Sunday 6 January 2019

January's Free Mailing

Hi Guys,

Happy New Year.

I often receive emails from subscribers asking what work is undertaken over the closed season.

''Are you working like a beast?''

To be fair, I am always working to improve my knowledge. In fact, I work harder this time of year than most. My research investigates horse trainers. It is one part of the puzzle in understanding what makes a winner. It is a worthwhile endeavour because knowing how a trainer works can lead to an advantage. Most of you will know that certain trainers are very unlikely to win with two-year-old debutantes. While a few trainers have just about as much chance of winning on debut as they do the second start. The point about research is that you can find an answer to a question. Or, at least, you have more idea than not. Without knowledge, we can only guess.

I remember a quote from studying Psychology: ''Without objective testing, theories are guesses however good.''

Knowledge is power.

To be successful at gambling you need to know your niche. Find data that isn't freely available by doing a bit of digging. To make money you don't need to be the best - just a little better than most!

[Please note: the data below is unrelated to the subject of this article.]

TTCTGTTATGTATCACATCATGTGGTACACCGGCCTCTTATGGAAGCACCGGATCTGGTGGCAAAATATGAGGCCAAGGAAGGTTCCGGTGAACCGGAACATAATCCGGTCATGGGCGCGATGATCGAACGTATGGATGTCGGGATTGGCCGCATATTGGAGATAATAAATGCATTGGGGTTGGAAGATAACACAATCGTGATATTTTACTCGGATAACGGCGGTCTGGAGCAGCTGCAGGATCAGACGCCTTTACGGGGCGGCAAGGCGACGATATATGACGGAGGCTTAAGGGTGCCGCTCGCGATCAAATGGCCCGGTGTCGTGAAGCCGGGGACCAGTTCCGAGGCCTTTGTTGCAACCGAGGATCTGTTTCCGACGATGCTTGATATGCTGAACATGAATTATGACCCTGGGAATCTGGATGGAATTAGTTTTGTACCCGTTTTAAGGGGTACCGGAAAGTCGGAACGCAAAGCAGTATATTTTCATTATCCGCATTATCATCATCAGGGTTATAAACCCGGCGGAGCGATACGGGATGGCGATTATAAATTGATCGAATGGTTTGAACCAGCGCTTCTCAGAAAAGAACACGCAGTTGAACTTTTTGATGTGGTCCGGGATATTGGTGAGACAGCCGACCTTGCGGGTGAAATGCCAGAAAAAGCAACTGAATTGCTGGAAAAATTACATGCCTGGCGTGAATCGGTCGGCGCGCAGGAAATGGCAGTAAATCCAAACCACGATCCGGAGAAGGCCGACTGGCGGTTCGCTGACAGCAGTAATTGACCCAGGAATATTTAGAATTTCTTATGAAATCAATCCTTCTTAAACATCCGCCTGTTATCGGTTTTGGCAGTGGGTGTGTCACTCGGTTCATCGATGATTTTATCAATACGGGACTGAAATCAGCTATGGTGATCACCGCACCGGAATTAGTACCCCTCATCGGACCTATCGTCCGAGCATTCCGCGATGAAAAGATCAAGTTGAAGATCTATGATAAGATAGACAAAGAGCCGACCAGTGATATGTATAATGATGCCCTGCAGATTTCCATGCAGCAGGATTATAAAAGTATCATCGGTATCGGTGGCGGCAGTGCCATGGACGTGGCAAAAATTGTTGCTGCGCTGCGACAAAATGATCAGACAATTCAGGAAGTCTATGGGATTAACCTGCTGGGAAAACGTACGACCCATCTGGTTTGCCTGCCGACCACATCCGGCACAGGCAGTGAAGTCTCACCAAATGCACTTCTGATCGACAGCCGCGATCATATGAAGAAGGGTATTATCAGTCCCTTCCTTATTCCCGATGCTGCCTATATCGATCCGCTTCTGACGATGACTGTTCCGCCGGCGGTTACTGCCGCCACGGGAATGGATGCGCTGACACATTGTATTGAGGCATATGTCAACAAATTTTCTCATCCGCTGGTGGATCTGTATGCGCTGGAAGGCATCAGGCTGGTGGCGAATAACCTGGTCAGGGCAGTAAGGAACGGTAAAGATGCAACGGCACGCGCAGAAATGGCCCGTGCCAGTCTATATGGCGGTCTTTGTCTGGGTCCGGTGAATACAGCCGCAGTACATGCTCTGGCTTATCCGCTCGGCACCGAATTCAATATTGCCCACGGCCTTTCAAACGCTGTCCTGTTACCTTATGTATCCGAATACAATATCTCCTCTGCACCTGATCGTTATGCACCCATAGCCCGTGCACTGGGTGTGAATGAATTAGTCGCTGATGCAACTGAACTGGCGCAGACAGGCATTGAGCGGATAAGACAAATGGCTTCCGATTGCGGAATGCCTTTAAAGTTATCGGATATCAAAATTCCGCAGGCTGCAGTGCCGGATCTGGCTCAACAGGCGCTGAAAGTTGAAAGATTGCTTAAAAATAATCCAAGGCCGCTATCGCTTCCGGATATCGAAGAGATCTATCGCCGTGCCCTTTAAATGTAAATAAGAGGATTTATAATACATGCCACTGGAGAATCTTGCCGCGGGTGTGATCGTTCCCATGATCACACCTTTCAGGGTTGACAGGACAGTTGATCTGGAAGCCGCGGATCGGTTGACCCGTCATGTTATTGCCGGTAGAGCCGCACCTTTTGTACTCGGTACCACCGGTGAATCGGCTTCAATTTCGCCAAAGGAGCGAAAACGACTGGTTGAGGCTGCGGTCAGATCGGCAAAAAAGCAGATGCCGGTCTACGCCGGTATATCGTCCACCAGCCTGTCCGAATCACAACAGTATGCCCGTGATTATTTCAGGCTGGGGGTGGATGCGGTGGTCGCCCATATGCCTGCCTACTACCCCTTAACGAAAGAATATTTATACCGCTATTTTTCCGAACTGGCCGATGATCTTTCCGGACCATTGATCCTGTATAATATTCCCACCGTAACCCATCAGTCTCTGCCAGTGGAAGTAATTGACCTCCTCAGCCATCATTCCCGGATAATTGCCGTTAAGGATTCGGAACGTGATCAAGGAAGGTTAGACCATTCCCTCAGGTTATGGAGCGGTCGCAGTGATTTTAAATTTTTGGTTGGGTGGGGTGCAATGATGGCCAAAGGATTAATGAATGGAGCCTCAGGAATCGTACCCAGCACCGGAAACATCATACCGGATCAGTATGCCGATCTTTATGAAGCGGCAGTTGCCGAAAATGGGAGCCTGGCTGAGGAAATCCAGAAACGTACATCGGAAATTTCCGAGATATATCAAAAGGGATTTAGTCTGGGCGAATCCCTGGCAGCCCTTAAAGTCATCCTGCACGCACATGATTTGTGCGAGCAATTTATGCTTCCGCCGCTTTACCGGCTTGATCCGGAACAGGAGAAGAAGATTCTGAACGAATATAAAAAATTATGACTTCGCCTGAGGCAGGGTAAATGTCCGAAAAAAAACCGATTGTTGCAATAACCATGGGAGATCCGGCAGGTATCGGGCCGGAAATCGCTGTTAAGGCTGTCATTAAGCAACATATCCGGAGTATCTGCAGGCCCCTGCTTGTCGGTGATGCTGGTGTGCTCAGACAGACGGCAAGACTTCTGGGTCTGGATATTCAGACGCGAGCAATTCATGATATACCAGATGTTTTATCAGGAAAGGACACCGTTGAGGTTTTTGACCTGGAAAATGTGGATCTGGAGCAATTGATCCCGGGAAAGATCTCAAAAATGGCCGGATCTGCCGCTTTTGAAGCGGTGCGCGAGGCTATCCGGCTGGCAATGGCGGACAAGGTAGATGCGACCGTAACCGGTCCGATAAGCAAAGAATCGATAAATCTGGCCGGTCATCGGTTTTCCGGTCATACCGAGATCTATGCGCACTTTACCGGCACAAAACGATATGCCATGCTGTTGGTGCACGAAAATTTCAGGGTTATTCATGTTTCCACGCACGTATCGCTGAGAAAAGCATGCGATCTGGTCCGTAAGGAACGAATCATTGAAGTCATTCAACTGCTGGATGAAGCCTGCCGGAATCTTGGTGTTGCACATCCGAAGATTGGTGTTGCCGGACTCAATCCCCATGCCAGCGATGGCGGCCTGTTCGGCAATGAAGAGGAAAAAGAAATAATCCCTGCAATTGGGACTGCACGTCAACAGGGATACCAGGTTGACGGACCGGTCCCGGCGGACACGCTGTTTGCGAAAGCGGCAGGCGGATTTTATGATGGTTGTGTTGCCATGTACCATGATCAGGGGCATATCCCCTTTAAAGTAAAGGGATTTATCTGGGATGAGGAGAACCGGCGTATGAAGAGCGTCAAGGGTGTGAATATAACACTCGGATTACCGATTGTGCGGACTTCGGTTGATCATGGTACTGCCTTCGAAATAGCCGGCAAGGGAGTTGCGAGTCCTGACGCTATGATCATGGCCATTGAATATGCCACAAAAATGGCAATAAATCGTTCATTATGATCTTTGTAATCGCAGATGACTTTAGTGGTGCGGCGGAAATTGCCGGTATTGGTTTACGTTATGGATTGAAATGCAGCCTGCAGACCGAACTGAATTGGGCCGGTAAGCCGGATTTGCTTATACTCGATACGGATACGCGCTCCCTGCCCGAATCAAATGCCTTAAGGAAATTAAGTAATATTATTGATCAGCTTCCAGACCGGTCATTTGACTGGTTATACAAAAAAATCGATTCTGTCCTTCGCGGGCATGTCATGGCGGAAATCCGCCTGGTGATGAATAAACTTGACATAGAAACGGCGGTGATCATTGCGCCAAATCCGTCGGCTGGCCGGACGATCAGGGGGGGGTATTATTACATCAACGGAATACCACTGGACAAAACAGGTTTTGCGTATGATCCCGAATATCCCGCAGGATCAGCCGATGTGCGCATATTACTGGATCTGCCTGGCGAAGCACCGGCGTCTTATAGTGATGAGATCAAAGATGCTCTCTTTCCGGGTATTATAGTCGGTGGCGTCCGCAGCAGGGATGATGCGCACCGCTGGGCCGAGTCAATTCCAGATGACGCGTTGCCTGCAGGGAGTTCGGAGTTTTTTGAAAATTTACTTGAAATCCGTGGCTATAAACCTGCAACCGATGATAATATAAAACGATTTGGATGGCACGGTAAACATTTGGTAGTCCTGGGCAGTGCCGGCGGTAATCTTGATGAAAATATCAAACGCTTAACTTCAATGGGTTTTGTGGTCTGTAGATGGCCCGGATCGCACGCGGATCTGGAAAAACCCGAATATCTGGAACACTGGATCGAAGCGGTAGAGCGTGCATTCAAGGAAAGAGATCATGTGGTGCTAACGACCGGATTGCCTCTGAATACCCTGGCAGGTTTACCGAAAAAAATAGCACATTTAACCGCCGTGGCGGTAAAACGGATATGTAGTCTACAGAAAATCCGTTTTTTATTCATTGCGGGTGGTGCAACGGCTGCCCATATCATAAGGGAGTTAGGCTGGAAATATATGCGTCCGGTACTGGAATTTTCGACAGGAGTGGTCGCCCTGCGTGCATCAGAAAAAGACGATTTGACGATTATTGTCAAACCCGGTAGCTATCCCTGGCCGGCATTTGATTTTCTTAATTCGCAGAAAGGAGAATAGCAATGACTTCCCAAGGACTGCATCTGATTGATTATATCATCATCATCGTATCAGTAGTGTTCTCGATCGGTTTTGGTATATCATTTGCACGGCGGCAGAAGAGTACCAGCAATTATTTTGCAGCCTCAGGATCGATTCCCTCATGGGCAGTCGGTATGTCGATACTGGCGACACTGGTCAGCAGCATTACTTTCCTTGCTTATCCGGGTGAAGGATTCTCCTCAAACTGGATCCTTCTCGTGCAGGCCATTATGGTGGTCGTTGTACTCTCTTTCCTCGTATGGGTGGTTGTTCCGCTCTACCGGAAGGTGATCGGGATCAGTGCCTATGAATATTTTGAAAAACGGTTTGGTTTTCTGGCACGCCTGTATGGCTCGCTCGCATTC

I can hear you saying: ''Well, what have you found?''

Well, you'd be surprised what you can find with a little bit of work. It can help you find winners and losers. They are one and the same thing these days with backers and layers plying their trade on the exchanges.

One piece of information can be like a seam of gold. It can be something you use to gain an advantage. That equates to making your betting pay.

Our focus is two-year-old horse racing. Take a random horse trainer within this niche. What do I know?

A lot.

Take Ed Dunlop... A very talented trainer. So how do his two-year-old debutantes go? What kind of price do they win on debut?

Knowledge is power.

Do you know anything about this subject? I doubt very few people could know unless they did some research. So you could only hazard a guess! What could you do with this piece of information if you knew the answer?

Make money?

At worse, feel more confident that a given horse is very unlikely to beat your selection. Now imagine if you knew all these things for every trainer. That leads to a powerful understanding.

So, what have we learned about Ed Dunlop's two-year-old debutantes? Very few are likely to win when priced over 14/1. Now, you might say: ''Well, that's no surprise!'' But the point is, did you know before I told you?

In fact, going back to over 400 debutantes he has only had one horse that won over this price (14/1). It was priced 50/1 (I wonder if any of you can tell me the fillies name?).

Make the most of your opportunities by doing your own research or you can simply rely on Group Horse to keep you informed.

Thanks for your support.